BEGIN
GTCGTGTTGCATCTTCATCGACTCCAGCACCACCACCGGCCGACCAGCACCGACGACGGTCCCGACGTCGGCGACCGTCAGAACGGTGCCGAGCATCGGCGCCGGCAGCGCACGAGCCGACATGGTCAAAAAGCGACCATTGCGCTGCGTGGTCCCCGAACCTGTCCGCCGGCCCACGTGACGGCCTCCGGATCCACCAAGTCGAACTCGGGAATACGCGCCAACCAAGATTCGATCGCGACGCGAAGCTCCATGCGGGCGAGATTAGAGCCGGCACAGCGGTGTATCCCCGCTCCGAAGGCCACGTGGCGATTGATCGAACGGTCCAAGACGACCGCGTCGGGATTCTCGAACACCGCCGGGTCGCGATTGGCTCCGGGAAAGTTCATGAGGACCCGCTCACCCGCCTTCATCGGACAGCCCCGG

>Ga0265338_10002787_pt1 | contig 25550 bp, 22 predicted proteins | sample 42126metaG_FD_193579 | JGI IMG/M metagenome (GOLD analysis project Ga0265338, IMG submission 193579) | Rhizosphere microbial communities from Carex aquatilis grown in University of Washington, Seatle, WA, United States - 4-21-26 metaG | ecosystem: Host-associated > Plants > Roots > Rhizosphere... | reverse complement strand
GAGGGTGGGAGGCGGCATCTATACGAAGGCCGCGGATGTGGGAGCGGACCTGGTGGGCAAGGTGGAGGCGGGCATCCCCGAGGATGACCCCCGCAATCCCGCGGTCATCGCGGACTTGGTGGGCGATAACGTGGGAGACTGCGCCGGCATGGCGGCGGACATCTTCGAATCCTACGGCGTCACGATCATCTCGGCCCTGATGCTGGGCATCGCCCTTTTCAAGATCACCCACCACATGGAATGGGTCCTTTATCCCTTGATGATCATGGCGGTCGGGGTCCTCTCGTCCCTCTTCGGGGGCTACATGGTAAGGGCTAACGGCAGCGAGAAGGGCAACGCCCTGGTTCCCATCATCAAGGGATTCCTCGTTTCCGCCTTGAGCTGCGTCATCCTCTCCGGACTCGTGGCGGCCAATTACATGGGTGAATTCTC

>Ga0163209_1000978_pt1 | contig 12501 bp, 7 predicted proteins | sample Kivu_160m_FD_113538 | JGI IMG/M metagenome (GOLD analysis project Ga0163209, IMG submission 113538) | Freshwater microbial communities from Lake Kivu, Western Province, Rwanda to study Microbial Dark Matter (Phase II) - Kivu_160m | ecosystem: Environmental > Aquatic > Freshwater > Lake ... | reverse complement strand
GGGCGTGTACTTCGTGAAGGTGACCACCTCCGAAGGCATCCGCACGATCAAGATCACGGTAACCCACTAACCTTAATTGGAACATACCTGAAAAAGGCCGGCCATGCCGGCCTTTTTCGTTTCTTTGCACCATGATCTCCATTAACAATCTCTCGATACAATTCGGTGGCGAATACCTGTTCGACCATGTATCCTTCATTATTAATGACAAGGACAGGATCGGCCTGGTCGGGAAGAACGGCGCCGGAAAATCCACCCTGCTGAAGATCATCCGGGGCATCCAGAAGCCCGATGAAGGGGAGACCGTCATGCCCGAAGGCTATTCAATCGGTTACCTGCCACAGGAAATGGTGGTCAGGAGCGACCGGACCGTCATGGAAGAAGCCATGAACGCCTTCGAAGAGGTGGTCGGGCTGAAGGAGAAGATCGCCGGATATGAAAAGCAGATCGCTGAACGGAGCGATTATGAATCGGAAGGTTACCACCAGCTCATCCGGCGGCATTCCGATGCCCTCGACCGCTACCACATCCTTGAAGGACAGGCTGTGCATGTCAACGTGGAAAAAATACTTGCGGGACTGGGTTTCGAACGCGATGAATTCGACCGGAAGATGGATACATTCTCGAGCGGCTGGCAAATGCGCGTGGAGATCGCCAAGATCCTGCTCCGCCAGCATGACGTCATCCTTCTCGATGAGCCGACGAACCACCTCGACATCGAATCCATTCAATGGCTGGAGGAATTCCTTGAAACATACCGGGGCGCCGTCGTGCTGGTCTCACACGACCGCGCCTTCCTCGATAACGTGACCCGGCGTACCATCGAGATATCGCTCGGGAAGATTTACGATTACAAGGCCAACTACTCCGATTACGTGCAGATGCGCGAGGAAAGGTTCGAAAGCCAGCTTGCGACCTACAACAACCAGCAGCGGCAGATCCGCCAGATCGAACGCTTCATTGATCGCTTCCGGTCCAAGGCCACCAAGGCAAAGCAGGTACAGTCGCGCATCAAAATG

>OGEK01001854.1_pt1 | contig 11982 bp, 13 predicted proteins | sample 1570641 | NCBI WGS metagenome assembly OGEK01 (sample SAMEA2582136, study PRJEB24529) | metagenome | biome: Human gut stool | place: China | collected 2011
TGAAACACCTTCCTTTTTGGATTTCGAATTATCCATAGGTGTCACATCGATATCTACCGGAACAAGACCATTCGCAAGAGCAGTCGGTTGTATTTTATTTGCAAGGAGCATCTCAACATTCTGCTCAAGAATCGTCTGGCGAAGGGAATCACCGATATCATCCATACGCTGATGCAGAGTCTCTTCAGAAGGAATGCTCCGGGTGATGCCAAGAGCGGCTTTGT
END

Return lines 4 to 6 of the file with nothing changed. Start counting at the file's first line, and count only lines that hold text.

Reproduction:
>Ga0163209_1000978_pt1 | contig 12501 bp, 7 predicted proteins | sample Kivu_160m_FD_113538 | JGI IMG/M metagenome (GOLD analysis project Ga0163209, IMG submission 113538) | Freshwater microbial communities from Lake Kivu, Western Province, Rwanda to study Microbial Dark Matter (Phase II) - Kivu_160m | ecosystem: Environmental > Aquatic > Freshwater > Lake ... | reverse complement strand
GGGCGTGTACTTCGTGAAGGTGACCACCTCCGAAGGCATCCGCACGATCAAGATCACGGTAACCCACTAACCTTAATTGGAACATACCTGAAAAAGGCCGGCCATGCCGGCCTTTTTCGTTTCTTTGCACCATGATCTCCATTAACAATCTCTCGATACAATTCGGTGGCGAATACCTGTTCGACCATGTATCCTTCATTATTAATGACAAGGACAGGATCGGCCTGGTCGGGAAGAACGGCGCCGGAAAATCCACCCTGCTGAAGATCATCCGGGGCATCCAGAAGCCCGATGAAGGGGAGACCGTCATGCCCGAAGGCTATTCAATCGGTTACCTGCCACAGGAAATGGTGGTCAGGAGCGACCGGACCGTCATGGAAGAAGCCATGAACGCCTTCGAAGAGGTGGTCGGGCTGAAGGAGAAGATCGCCGGATATGAAAAGCAGATCGCTGAACGGAGCGATTATGAATCGGAAGGTTACCACCAGCTCATCCGGCGGCATTCCGATGCCCTCGACCGCTACCACATCCTTGAAGGACAGGCTGTGCATGTCAACGTGGAAAAAATACTTGCGGGACTGGGTTTCGAACGCGATGAATTCGACCGGAAGATGGATACATTCTCGAGCGGCTGGCAAATGCGCGTGGAGATCGCCAAGATCCTGCTCCGCCAGCATGACGTCATCCTTCTCGATGAGCCGACGAACCACCTCGACATCGAATCCATTCAATGGCTGGAGGAATTCCTTGAAACATACCGGGGCGCCGTCGTGCTGGTCTCACACGACCGCGCCTTCCTCGATAACGTGACCCGGCGTACCATCGAGATATCGCTCGGGAAGATTTACGATTACAAGGCCAACTACTCCGATTACGTGCAGATGCGCGAGGAAAGGTTCGAAAGCCAGCTTGCGACCTACAACAACCAGCAGCGGCAGATCCGCCAGATCGAACGCTTCATTGATCGCTTCCGGTCCAAGGCCACCAAGGCAAAGCAGGTACAGTCGCGCATCAAAATG

>OGEK01001854.1_pt1 | contig 11982 bp, 13 predicted proteins | sample 1570641 | NCBI WGS metagenome assembly OGEK01 (sample SAMEA2582136, study PRJEB24529) | metagenome | biome: Human gut stool | place: China | collected 2011